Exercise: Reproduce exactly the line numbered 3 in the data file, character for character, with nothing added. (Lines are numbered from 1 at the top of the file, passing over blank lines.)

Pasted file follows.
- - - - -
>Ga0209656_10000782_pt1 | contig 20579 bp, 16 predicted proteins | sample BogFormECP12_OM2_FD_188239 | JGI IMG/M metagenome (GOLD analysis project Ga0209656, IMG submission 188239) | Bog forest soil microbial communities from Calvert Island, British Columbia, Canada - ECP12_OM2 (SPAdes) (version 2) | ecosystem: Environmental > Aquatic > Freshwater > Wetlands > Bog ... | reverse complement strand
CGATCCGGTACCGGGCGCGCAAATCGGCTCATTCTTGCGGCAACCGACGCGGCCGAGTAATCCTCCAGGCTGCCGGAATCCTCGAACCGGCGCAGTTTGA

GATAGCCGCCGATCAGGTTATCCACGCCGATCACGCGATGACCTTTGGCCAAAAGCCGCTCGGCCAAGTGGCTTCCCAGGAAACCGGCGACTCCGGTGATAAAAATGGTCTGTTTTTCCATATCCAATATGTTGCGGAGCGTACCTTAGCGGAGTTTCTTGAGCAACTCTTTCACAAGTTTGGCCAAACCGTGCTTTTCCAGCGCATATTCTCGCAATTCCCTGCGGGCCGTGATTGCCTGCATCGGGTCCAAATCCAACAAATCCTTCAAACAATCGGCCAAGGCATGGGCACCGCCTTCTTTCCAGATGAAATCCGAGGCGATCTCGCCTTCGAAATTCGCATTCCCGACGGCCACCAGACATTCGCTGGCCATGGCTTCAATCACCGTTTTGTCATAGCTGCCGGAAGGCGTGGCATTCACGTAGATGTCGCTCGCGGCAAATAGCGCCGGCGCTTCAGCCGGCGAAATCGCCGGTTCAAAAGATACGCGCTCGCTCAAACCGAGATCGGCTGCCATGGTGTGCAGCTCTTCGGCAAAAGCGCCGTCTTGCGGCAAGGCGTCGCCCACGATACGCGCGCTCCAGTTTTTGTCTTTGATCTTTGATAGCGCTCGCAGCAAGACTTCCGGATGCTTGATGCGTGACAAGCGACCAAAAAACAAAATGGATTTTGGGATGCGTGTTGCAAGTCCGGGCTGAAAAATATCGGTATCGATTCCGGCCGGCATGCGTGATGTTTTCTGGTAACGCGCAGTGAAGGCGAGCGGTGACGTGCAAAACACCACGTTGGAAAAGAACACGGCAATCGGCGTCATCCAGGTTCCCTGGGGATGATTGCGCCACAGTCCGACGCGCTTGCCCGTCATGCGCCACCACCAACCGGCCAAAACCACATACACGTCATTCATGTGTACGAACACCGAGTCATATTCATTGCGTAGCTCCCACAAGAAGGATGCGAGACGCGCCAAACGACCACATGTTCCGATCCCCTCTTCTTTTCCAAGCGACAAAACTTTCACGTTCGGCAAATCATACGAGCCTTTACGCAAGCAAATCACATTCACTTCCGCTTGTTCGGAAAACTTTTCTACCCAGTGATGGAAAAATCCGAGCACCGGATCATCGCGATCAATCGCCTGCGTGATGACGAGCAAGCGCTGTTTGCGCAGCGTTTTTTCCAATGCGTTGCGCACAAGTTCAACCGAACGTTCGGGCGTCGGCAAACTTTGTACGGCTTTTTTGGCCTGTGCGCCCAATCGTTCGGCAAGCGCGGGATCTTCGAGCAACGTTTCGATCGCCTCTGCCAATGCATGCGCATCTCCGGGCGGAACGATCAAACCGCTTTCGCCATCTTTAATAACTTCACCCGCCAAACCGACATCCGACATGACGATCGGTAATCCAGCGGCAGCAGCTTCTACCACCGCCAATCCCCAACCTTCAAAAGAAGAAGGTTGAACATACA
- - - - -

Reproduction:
GATAGCCGCCGATCAGGTTATCCACGCCGATCACGCGATGACCTTTGGCCAAAAGCCGCTCGGCCAAGTGGCTTCCCAGGAAACCGGCGACTCCGGTGATAAAAATGGTCTGTTTTTCCATATCCAATATGTTGCGGAGCGTACCTTAGCGGAGTTTCTTGAGCAACTCTTTCACAAGTTTGGCCAAACCGTGCTTTTCCAGCGCATATTCTCGCAATTCCCTGCGGGCCGTGATTGCCTGCATCGGGTCCAAATCCAACAAATCCTTCAAACAATCGGCCAAGGCATGGGCACCGCCTTCTTTCCAGATGAAATCCGAGGCGATCTCGCCTTCGAAATTCGCATTCCCGACGGCCACCAGACATTCGCTGGCCATGGCTTCAATCACCGTTTTGTCATAGCTGCCGGAAGGCGTGGCATTCACGTAGATGTCGCTCGCGGCAAATAGCGCCGGCGCTTCAGCCGGCGAAATCGCCGGTTCAAAAGATACGCGCTCGCTCAAACCGAGATCGGCTGCCATGGTGTGCAGCTCTTCGGCAAAAGCGCCGTCTTGCGGCAAGGCGTCGCCCACGATACGCGCGCTCCAGTTTTTGTCTTTGATCTTTGATAGCGCTCGCAGCAAGACTTCCGGATGCTTGATGCGTGACAAGCGACCAAAAAACAAAATGGATTTTGGGATGCGTGTTGCAAGTCCGGGCTGAAAAATATCGGTATCGATTCCGGCCGGCATGCGTGATGTTTTCTGGTAACGCGCAGTGAAGGCGAGCGGTGACGTGCAAAACACCACGTTGGAAAAGAACACGGCAATCGGCGTCATCCAGGTTCCCTGGGGATGATTGCGCCACAGTCCGACGCGCTTGCCCGTCATGCGCCACCACCAACCGGCCAAAACCACATACACGTCATTCATGTGTACGAACACCGAGTCATATTCATTGCGTAGCTCCCACAAGAAGGATGCGAGACGCGCCAAACGACCACATGTTCCGATCCCCTCTTCTTTTCCAAGCGACAAAACTTTCACGTTCGGCAAATCATACGAGCCTTTACGCAAGCAAATCACATTCACTTCCGCTTGTTCGGAAAACTTTTCTACCCAGTGATGGAAAAATCCGAGCACCGGATCATCGCGATCAATCGCCTGCGTGATGACGAGCAAGCGCTGTTTGCGCAGCGTTTTTTCCAATGCGTTGCGCACAAGTTCAACCGAACGTTCGGGCGTCGGCAAACTTTGTACGGCTTTTTTGGCCTGTGCGCCCAATCGTTCGGCAAGCGCGGGATCTTCGAGCAACGTTTCGATCGCCTCTGCCAATGCATGCGCATCTCCGGGCGGAACGATCAAACCGCTTTCGCCATCTTTAATAACTTCACCCGCCAAACCGACATCCGACATGACGATCGGTAATCCAGCGGCAGCAGCTTCTACCACCGCCAATCCCCAACCTTCAAAAGAAGAAGGTTGAACATACA